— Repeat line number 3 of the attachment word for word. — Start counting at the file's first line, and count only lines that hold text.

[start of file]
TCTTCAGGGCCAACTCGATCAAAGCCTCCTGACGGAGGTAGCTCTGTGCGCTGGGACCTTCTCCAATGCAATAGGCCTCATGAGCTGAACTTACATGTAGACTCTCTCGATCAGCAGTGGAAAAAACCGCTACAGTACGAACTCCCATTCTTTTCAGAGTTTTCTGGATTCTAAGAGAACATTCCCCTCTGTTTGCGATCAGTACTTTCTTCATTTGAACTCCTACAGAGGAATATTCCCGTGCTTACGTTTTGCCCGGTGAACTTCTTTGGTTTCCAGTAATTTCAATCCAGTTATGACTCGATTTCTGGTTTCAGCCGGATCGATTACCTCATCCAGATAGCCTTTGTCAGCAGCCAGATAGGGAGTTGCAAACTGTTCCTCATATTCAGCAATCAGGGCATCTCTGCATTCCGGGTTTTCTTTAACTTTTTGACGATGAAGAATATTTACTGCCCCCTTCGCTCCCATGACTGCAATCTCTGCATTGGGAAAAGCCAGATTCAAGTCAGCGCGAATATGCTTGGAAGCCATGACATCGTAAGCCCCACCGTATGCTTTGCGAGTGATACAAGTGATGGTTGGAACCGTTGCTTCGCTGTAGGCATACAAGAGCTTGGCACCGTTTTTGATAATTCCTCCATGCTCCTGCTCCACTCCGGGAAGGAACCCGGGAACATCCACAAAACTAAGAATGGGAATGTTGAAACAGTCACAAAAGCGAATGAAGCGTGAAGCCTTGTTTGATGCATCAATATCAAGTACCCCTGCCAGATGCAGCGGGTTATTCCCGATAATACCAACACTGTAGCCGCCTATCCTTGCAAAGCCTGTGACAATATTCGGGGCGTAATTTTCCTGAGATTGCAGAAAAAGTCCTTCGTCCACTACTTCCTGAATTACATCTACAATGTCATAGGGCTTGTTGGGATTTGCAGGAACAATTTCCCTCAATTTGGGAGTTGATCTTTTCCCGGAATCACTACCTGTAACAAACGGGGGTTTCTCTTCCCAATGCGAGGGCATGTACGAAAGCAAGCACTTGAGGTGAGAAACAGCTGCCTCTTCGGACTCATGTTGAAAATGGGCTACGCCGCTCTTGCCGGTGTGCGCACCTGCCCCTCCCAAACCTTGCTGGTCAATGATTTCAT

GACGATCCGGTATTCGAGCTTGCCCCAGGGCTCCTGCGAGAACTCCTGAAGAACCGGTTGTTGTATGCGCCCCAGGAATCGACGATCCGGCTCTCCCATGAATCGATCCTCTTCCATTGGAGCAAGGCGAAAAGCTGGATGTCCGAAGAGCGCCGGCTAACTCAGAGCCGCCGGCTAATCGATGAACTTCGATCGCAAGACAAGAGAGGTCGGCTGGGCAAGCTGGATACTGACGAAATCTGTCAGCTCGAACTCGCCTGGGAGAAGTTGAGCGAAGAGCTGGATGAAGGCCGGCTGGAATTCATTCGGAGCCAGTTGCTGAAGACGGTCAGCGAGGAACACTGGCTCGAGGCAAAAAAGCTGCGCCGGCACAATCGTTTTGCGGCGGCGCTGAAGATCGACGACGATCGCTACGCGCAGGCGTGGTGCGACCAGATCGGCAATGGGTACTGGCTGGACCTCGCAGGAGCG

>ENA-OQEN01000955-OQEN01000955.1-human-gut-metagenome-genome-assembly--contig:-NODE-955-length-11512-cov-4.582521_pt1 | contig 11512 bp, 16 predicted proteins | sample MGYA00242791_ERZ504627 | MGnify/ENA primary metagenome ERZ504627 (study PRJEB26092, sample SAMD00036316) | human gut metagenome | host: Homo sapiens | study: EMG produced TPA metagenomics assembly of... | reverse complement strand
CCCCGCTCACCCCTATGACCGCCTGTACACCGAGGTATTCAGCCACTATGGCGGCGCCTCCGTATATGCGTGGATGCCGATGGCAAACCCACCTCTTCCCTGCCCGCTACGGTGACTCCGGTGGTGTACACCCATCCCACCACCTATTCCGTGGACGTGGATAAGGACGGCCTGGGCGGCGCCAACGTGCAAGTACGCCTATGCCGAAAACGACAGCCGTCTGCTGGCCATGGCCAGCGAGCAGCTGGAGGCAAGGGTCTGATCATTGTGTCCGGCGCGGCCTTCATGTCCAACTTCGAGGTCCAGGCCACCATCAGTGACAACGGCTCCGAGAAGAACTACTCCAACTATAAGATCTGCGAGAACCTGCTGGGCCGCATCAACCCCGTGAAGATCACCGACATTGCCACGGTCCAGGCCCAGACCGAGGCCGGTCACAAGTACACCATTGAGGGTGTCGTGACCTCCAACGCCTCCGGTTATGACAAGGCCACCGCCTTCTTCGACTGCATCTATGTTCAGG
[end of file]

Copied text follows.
>ENA-OQEN01000955-OQEN01000955.1-human-gut-metagenome-genome-assembly--contig:-NODE-955-length-11512-cov-4.582521_pt1 | contig 11512 bp, 16 predicted proteins | sample MGYA00242791_ERZ504627 | MGnify/ENA primary metagenome ERZ504627 (study PRJEB26092, sample SAMD00036316) | human gut metagenome | host: Homo sapiens | study: EMG produced TPA metagenomics assembly of... | reverse complement strand